The Chinese bond market started the year with a false alarm. On the first trading day of 2012, the official clearing house posted on its website that it “had not received sufficient funds from the issuer”. This related to a coupon repayment for a Rmb5 billion ($791 million) bond issued by Anshan Iron and Steel, reports the Financial Times.
It looked as though China was about to experience its first default on a AAA-rated bond.
“I was shocked to hear the news,” a fund manager told 21CN Business Herald. “After all, Anshan is a central enterprise [i.e. controlled by the state], and if it has a cash crisis, other corporate bonds may have greater problems.”
In fact, Anshan was good for the coupon payment, with the scare said to result from a misunderstanding between it and the clearing house. By the end of the day, there was a new announcement saying that the debt had been settled.
But investors did not have to wait long to see another company in real trouble. The next day, Beijing DG Telecommunications Equipment announced that it was unable to repay principal and interest on a Rmb40 million bond, reports Shanghai Securities News. The bond’s guarantor was then forced to meet the issuer’s obligations.
Although the size of the default was small, the news was significant as the payment was a component of a bigger bond made up of the debt of 13 small and medium-sized companies. This financing option had been designed as a new route for smaller corporates to access credit. Large institutions usually buy debt that is rated AA or higher, and face restrictions on the amount of lower-rated bonds they can purchase. “SMEs generally do not meet the standards for issuing bonds independently,” Gu Jihua, a bond investment manager, told Shanghai Securities News. “If they are not repackaged, their individual rating is generally below BBB+.”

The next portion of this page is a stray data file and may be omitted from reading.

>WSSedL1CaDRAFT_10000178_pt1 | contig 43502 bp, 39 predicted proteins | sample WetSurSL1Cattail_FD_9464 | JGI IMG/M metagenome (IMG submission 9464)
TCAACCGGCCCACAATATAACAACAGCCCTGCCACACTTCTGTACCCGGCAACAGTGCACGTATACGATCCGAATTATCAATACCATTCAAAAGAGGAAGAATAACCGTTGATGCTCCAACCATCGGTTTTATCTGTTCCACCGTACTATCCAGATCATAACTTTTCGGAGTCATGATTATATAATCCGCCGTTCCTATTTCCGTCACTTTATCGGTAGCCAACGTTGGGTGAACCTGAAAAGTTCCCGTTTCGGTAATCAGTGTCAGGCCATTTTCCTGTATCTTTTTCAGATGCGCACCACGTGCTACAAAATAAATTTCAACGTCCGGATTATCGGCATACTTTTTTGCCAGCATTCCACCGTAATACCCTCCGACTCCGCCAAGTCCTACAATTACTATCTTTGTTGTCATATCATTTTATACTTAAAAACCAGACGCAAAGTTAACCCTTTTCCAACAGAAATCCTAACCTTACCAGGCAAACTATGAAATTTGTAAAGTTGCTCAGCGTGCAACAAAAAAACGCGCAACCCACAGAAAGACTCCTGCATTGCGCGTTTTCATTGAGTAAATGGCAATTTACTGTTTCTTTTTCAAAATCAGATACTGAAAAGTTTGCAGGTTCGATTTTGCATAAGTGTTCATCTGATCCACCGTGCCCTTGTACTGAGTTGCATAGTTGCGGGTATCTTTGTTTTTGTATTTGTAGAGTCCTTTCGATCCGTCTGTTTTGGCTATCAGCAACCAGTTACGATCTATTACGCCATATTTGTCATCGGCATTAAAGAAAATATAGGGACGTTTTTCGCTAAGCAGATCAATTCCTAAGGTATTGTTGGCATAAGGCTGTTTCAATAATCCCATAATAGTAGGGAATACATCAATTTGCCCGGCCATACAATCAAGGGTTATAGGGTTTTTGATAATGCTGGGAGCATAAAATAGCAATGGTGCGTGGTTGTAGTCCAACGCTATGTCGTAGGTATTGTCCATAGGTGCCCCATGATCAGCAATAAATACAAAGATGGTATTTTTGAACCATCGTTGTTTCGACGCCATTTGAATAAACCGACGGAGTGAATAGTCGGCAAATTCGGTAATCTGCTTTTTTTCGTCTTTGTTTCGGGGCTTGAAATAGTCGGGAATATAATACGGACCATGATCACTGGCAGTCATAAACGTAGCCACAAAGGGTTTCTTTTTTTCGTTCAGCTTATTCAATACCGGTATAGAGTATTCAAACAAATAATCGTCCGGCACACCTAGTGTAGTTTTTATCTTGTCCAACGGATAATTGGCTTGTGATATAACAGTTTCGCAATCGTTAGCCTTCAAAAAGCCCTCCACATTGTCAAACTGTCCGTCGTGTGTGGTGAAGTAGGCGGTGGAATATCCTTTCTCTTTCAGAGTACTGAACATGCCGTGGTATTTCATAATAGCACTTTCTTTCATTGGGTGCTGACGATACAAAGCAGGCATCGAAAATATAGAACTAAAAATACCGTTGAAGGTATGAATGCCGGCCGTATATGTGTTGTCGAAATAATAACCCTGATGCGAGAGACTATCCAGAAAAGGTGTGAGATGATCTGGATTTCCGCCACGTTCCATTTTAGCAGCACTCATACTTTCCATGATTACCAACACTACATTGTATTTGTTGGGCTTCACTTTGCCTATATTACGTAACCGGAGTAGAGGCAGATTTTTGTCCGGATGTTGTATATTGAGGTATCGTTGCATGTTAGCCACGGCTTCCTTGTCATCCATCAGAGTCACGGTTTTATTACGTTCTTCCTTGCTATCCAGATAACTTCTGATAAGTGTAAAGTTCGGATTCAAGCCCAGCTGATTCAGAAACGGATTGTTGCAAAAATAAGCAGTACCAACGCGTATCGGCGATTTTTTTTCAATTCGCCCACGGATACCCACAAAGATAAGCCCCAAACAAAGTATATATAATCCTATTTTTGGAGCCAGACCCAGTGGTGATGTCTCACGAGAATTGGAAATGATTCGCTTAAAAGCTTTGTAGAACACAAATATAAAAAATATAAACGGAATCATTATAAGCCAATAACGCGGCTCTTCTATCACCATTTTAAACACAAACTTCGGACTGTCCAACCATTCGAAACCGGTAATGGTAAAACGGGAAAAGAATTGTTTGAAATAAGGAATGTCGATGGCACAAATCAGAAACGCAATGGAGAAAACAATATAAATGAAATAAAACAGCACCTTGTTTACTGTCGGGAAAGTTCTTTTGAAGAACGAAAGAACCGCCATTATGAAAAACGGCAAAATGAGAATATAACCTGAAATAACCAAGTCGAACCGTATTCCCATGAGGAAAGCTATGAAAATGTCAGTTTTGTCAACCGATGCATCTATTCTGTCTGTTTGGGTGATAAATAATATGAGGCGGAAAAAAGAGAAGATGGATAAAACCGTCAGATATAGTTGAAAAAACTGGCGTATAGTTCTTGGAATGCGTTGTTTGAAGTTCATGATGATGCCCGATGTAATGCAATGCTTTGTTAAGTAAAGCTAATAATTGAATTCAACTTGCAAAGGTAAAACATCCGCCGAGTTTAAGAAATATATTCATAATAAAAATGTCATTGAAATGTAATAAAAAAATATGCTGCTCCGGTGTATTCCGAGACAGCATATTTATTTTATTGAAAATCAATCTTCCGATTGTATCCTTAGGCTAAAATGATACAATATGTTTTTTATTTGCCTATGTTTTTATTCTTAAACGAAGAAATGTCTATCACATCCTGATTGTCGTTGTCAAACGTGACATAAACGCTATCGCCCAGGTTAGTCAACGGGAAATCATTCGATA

But the DG default will probably make these consolidated bonds a harder sell to investors. DG was also downgraded this week to CC by Dagong Global Credit Ratings, along with two other issuers in the bond which (went down to BBB-).
China’s bond market is growing rapidly – up 52% to Rmb2.58 trillion ($408 billion) in 2011, according to Thomson Reuters – but it is still hard for SMEs to get access to credit. Premier Wen Jiabao this week called for the financial sector to do more to support entrepreneurs and small businesses, pledging to “allow market forces a greater say in deciding fund allocation,” reports the China Daily.
A good sound bite: although companies might not always like what the market has to say. Take GHATIC, for example, a firm building highways, airports and tourism facilities in the western province of Gansu. It is rated AA+ by Dagong, yet its debt is pricing closer to AA.
“The pricing of these bonds one level lower than their rating to some extent reflects the effectiveness of the market,” a fixed income research director at a brokerage told CBN. “Gansu is a relatively backward economy with large amounts of debt. The information is not transparent. It seems that everyone is quite sensitive to the risks.”
This looks like becoming a bigger theme as investors become more sceptical about credit outlooks. Indeed, while Anshan didn’t default, 21CN reports the ‘shocked’ fund manager it quoted is still bearish: “Ratings downgrades and a higher proportion of bonds with a lower rating will be a long-term trend.”
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